Re. Advocate story headlined Parents urged to reject PDD service cuts:
Well, now I’m mad as hell.
“If any of this affects the safety and security of their loved ones or puts them at risk . . .” and “The province has already warned Albertans there will be sacrifices” are direct quotes from the Advocate.
Service agencies or private service providers would never consider putting their precious charges at risk, budget cuts or not.
Red Deer North MLA Mary Anne Jablonski, by the time safety concerns have been brought forward to your lofty level, individuals with developmental disabilities will have been exposed to danger for far too long.
Sorry, but the previous warnings of “sacrifice” don’t hold much water in my books. We must not, as a society, impose sacrifices on individuals, many of whom can not advocate for themselves.
Who are we to suggest that deep cuts don’t “interfere with the safety and health of the people they supported or their well being?” This is not a privileged population with much fat to trim. Many of these people do not have the ability to cry out for their rights.
It may not seem like much or appear important enough to government officials. These officials have larger discretionary spending budgets each year than the average person with a developmental disability is allotted. Funds required to support persons with developmental disabilities are very valuable. These funds allow custodial guardians a much-needed break.
These supports enable individuals to survive in semi-independent living situations and allow people with limited ability to access what we all take for granted. These services aren’t luxuries to be slashed when the money is in short supply, but they are the necessities that everyone needs to function well.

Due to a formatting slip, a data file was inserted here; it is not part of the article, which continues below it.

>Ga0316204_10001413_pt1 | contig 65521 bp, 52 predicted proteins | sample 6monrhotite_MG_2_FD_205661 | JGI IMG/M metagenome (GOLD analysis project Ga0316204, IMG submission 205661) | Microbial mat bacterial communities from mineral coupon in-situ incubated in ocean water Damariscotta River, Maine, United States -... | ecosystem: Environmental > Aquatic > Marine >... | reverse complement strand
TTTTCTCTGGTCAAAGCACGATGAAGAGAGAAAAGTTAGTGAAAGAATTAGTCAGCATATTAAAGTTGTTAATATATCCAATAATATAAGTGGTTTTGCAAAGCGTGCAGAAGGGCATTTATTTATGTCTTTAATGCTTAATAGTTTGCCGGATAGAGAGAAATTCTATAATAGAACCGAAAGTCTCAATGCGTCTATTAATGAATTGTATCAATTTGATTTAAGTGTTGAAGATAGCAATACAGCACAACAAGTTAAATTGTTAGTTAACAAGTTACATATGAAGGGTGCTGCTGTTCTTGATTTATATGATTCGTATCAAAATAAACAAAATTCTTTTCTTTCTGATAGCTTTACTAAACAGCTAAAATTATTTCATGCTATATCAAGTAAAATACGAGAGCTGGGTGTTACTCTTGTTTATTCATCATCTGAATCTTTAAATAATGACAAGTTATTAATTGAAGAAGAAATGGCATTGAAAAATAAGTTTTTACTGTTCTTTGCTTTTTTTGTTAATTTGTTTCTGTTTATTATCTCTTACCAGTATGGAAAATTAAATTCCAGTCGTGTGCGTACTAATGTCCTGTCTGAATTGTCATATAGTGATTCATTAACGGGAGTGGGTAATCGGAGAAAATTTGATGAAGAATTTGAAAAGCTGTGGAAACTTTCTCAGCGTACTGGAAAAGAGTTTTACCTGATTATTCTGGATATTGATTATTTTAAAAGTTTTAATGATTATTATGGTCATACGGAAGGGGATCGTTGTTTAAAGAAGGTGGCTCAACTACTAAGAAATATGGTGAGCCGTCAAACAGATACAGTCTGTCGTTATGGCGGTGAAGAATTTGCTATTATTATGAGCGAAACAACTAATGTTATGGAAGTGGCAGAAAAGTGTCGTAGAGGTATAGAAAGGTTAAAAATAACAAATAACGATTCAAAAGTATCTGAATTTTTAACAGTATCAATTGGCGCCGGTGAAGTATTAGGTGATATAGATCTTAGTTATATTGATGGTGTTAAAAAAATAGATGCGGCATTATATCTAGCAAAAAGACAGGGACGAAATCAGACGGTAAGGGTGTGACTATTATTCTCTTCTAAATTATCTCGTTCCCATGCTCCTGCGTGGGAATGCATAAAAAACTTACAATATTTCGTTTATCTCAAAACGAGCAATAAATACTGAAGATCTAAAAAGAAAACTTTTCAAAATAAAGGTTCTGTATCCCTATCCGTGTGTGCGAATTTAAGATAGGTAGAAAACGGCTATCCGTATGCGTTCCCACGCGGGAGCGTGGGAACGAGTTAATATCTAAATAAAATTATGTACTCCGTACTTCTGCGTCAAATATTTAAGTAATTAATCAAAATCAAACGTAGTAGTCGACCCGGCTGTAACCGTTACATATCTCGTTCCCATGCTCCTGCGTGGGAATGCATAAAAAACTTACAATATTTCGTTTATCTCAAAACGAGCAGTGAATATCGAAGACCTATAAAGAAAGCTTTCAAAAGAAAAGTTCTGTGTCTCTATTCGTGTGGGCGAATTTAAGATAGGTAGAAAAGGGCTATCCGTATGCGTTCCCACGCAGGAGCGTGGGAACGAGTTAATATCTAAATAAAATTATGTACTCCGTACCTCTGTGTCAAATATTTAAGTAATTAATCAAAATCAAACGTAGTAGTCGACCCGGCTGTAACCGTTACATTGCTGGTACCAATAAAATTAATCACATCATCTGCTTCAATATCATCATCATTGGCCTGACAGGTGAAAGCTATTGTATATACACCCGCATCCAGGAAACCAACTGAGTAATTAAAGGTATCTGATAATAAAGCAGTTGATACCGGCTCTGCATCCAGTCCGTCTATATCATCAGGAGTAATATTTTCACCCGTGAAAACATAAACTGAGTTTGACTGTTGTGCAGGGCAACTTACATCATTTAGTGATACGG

The service cuts were indeed “voluntary” for guardians, just like the conscription crisis was “voluntary” decades ago. Some individuals who are provided services by PDD will be fine getting by with more client to staff ratios, due to the excellent abilities of the staff, but how long will the staff survive before they burn out with a greater workload?
As a society, we need to be sensitive to staff, families and individuals that are barely hanging in there with already limited support.
Persons with developmental disabilities are not all lovely, Hollywood beauties with the ability to integrate into our society. Some are loud, drippy, immobile, uncommunicative or difficult. We, as grassroots workers, care deeply for them all: the good, the bad, and the surly. We must consider people, not corporate bottom lines. Many of these folks will not cry out for justice, but anyone reading this can. Write or call your government and express your feelings on the subject.